Here’s the legend of the Screaming Tunnel and why it’s one of the best haunted hiking trails in Ontario. Of course, it’s a really creepy tale because this hiking trail is haunted by the ghost of a little girl. Decades ago, there was a fire in a nearby barn. A young girl ran into the tunnel with her clothes ablaze and sadly passed away. Another version of the story is even more grim: the young girl is set on fire by her abusive father after he loses custody of his children.
As the legend goes, if you light a wooden match at the stroke of midnight in the tunnel, you will hear the young girl’s dying screams. When I went hiking near the Screaming Tunnel, it was in the middle of the day, so I didn’t hear anything out of the ordinary. Even though I’m not entirely convinced that ghosts are real, I think I’d be way too scared to hike through this tunnel at midnight. Would you do it?
The section of the Bruce Trail with the Screaming Tunnel is near Woodend Conservation Area, so it’s easy to pair a hike to both places. You’ll also enjoy some beautiful scenery of Niagara vineyards on the trail, too.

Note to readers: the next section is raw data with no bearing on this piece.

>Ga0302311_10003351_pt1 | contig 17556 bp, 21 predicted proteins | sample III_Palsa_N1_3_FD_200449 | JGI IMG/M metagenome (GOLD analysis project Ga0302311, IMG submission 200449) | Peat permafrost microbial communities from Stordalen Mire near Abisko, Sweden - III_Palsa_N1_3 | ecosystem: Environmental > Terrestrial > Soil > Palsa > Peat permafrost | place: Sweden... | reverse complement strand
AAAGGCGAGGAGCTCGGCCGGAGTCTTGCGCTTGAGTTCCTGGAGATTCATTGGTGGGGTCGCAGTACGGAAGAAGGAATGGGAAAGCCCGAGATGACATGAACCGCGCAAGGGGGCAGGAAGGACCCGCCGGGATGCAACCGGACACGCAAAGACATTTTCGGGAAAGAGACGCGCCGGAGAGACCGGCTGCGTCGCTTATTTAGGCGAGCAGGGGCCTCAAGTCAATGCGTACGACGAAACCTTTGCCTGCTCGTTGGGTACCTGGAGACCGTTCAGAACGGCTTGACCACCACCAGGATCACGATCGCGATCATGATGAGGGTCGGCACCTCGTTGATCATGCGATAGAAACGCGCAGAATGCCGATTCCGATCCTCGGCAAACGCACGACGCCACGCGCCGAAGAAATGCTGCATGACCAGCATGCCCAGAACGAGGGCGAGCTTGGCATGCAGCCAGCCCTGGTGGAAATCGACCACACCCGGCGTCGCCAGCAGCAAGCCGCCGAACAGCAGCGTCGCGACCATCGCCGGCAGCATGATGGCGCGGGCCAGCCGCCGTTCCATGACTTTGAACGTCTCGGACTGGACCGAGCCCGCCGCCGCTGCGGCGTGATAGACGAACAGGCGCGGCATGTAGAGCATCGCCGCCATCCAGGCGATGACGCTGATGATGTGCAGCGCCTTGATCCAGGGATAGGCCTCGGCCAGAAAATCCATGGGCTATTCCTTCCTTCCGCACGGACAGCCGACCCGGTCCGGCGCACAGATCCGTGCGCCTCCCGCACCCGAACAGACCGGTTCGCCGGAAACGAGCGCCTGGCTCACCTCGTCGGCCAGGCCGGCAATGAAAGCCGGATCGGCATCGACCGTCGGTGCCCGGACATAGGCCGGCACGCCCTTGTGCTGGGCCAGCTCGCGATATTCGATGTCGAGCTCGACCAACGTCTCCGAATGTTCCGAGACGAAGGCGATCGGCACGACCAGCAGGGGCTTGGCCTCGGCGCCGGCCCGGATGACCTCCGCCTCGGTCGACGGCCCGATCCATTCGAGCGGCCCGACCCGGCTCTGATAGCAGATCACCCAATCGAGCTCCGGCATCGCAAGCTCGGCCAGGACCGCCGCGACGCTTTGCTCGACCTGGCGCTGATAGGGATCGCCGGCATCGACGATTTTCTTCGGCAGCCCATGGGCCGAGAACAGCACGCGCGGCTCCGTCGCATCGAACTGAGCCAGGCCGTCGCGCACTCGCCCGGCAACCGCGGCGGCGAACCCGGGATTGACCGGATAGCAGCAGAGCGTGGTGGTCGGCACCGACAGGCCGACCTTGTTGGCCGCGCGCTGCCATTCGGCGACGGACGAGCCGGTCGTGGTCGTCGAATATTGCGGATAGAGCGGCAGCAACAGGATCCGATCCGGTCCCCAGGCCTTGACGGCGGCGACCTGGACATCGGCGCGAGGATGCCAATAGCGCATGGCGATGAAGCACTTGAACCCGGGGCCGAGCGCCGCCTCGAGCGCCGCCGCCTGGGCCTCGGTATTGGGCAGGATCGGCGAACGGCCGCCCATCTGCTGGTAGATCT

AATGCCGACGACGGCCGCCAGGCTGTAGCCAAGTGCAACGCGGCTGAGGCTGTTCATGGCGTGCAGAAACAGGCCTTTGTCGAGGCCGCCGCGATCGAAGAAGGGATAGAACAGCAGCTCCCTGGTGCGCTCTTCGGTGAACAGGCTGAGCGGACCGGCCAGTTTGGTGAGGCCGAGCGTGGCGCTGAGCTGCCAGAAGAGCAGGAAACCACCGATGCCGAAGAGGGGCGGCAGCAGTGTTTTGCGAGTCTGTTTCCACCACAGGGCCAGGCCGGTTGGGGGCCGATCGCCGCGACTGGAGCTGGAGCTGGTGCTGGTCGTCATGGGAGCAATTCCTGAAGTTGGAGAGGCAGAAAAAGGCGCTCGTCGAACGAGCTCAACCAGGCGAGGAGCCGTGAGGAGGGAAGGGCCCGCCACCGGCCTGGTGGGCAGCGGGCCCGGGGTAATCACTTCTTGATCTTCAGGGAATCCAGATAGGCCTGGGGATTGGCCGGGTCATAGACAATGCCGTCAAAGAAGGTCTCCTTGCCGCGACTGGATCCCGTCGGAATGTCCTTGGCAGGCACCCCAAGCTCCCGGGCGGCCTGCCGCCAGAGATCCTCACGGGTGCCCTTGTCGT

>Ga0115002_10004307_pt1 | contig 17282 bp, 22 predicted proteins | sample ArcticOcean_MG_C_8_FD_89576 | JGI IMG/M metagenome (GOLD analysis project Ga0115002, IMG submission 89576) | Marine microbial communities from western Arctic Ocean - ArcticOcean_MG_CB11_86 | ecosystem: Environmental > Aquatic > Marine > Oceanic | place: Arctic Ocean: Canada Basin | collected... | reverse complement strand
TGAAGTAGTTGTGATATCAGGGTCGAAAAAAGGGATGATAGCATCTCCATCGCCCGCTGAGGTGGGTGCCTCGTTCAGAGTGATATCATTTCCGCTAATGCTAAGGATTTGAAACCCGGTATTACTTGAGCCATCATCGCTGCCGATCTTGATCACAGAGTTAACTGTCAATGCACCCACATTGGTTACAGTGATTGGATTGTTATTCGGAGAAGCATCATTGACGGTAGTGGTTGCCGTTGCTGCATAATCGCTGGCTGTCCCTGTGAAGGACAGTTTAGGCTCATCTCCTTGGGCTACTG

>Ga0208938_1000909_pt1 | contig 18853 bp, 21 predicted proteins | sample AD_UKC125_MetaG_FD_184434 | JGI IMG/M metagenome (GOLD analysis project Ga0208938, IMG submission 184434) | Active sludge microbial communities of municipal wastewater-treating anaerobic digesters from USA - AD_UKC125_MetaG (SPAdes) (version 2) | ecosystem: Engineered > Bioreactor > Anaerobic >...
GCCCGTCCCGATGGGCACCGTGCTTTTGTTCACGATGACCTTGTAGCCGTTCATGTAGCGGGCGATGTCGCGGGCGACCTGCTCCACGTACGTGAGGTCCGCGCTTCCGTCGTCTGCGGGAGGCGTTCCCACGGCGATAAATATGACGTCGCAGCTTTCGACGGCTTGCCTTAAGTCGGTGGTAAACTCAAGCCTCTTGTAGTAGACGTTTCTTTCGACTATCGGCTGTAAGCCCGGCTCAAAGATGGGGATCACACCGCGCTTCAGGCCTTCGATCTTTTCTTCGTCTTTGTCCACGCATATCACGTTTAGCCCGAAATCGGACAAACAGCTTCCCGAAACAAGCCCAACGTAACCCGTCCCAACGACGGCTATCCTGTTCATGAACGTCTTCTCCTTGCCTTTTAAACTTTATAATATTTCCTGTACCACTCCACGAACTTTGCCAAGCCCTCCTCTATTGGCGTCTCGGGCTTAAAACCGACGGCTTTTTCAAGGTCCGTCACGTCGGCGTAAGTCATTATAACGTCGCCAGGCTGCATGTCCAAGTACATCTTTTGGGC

The Hermitage, Dundas Valley Conservation Area
The Dundas Valley Conservation Area is an amazing place to go hiking in Dundas, Ontario (Hamilton). It’s also home to one of the best haunted hiking trails in Ontario. Specifically, the ruins of the Hermitage that are right on the trail are reportedly haunted. A coachman who used to work on the estate committed suicide over unrequited love and his spirit continues to roam the ruins and nearby paths.
The Hermitage ruins used to be a grand estate on 120 acres of property. In 1833, an Englishman named Otto Ives purchased the land. As the story goes, Ives’ coachman, William Black, fell in love with Ives’ niece. He asked for her hand in marriage, but she declined. The following morning, William Black hung himself from the rafters of the stable. As a suicide could not be buried at the church, they buried him at the crossroads of Lover’s Lane and Sulphur Springs Road. Late at night, you might be able to hear him crying.
In 2016, the Hamilton Conservation Authority completed a restoration of the property, so it’s a little less creepy than before. However, I wouldn’t be entirely convinced that a little sprucing up of the place got rid of the spirits that haunt its grounds. It still remains one of the top haunted hiking trails in Hamilton, Ontario.
Devil’s Punch Bowl, Stoney Creek
Devil’s Punchbowl is home to one of the best waterfalls and hiking trails in Hamilton. While there are pretty impressive views all around this amazing geologic formation, you might wonder how it got such a sinister sounding name.